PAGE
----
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  5. #5
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    Quote Originally Posted by Mathstud28 View Post
    Maybe I am being stupid but wouldnt it be f^{(15)}(x)=(\sqrt{3}i)^{15}e^{1+\sqrt{3}ix}=-2187\sqrt{3}ie^{1+\sqrt{3}ix}?

    after obtaining an expression for the derivative...i got a different answer to ures... since the constant would be of high power.. (1 + sqrt(3) i ) ^ 15... expanding it would be silly.

    so wouldnt u need to convert it into polar form and use De Moivre's theorem to simplify it?

    if that is so i got something different to ures... i had -2^15 ????

    hrmm... i just noticed u only included the imaginary part in the constant....y is that?
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  6. #6
    Moo
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    Hello,

    Quote Originally Posted by tasukete View Post
    after obtaining an expression for the derivative...i got a different answer to ures... since the constant would be of high power.. (1 + sqrt(3) i ) ^ 15... expanding it would be silly.

    so wouldnt u need to convert it into polar form and use De Moivre's theorem to simplify it?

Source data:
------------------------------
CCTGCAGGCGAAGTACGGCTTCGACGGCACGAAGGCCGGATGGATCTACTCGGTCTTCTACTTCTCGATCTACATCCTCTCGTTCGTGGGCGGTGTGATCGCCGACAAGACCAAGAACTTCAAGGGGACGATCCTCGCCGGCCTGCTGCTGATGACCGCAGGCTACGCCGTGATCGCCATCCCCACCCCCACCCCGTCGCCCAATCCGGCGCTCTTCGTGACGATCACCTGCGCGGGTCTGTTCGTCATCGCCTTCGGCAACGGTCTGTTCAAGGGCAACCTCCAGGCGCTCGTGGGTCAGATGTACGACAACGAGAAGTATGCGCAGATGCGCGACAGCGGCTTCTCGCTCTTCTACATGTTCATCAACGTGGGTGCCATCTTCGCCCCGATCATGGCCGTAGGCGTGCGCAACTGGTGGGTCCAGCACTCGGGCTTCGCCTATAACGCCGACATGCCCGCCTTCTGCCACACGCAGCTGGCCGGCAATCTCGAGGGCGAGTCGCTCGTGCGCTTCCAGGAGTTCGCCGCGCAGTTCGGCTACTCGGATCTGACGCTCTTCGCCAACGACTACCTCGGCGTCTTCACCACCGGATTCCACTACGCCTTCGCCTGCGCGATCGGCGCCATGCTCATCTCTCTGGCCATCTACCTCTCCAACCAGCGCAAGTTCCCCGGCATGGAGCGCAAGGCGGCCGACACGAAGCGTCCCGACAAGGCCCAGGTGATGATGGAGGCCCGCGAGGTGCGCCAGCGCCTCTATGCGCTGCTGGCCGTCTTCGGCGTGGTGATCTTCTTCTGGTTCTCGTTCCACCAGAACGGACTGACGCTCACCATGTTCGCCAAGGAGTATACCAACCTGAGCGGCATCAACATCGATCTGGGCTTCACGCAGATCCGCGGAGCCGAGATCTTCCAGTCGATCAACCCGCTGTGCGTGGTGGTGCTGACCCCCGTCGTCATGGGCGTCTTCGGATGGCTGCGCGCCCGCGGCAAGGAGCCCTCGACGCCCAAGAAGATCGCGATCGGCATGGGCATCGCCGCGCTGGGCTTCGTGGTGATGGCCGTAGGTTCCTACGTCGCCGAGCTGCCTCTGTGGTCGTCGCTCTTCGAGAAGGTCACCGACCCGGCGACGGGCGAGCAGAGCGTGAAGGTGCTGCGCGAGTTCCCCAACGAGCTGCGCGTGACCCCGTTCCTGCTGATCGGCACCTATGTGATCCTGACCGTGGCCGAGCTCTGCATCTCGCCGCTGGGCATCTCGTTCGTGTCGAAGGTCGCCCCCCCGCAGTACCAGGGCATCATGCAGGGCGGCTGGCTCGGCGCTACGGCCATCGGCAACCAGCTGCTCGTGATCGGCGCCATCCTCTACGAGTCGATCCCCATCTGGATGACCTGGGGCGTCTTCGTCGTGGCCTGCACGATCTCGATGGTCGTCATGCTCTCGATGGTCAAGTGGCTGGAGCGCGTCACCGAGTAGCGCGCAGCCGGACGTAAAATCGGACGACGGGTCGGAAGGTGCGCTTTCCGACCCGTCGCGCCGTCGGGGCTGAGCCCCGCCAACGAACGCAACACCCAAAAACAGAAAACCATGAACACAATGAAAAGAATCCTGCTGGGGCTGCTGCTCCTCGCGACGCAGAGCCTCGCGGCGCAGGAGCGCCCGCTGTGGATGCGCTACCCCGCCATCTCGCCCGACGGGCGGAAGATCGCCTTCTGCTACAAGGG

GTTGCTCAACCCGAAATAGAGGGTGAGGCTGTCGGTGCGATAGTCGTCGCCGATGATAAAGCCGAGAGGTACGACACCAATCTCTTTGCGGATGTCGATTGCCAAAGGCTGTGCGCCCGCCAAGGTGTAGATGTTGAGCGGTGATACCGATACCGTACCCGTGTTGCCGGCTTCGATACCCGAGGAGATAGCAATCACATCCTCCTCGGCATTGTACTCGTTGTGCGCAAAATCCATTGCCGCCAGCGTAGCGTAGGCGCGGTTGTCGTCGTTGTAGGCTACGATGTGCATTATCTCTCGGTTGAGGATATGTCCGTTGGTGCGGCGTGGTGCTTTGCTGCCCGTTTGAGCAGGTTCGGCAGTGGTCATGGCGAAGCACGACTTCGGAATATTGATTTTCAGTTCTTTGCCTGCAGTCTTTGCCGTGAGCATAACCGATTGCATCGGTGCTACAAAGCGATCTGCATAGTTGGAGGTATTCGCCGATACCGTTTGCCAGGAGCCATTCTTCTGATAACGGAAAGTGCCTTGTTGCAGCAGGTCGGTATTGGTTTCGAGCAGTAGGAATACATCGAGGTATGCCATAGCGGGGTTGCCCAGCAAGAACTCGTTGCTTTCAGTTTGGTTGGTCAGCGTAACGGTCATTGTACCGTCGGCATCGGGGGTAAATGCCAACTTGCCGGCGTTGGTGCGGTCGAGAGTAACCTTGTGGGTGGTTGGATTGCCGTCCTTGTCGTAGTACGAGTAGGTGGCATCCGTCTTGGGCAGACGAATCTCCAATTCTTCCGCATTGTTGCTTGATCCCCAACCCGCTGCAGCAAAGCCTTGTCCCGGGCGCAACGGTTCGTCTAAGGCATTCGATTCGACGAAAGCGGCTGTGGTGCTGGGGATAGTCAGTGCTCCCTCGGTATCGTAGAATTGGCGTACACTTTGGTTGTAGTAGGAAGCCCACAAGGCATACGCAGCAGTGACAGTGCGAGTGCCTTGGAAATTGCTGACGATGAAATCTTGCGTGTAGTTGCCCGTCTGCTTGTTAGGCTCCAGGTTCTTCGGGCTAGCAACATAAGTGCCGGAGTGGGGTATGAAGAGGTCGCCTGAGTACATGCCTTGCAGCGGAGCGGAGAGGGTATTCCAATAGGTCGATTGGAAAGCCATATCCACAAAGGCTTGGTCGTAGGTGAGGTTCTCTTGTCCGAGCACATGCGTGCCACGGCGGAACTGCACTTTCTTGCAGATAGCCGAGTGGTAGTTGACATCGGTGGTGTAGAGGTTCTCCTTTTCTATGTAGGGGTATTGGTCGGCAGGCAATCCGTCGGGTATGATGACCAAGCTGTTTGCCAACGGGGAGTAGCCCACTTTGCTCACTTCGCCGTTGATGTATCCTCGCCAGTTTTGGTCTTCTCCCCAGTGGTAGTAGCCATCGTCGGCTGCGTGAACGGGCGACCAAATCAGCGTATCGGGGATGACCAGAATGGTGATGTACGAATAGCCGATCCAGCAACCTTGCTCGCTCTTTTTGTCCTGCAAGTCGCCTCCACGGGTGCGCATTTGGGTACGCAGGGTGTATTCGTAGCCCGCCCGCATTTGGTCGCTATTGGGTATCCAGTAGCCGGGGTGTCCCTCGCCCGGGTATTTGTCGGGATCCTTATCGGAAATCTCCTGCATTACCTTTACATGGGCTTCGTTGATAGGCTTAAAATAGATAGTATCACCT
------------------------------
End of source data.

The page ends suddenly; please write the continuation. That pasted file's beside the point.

if that is so i got something different to ures... i had -2^15 ????

    hrmm... i just noticed u only included the imaginary part in the constant....y is that?
    Indeed, mathstud got wrong because he forgot 1.

    (1 + sqrt(3) i ) ^ 15
    This is correct.
    But don't bother with De Moivre's theorem

    (1+\sqrt{3} i)^2=(1-3+2\sqrt{3} i)=2(-1+\sqrt{3} i)

    So (1+\sqrt{3} i)^3=(1+\sqrt{3} i)^2(1+\sqrt{3} i)=2\underbrace{(-1+\sqrt{3} i)(1+\sqrt{3} i)}_{(a-b)(a+b)=a^2-b^2}=2(-3-1)=-2^3

    So (1+\sqrt{3} i)^{15}=((1+\sqrt{3} i)^3)^5=(-2^3)^5=-2^{15}
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  7. #7
    MHF Contributor Mathstud28's Avatar
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    Wait

    Quote Originally Posted by Moo View Post
    Hello,



    Indeed, mathstud got wrong because he forgot 1.



    This is correct.
    But don't bother with De Moivre's theorem

    (1+\sqrt{3} i)^2=(1-3+2\sqrt{3} i)=2(-1+\sqrt{3} i)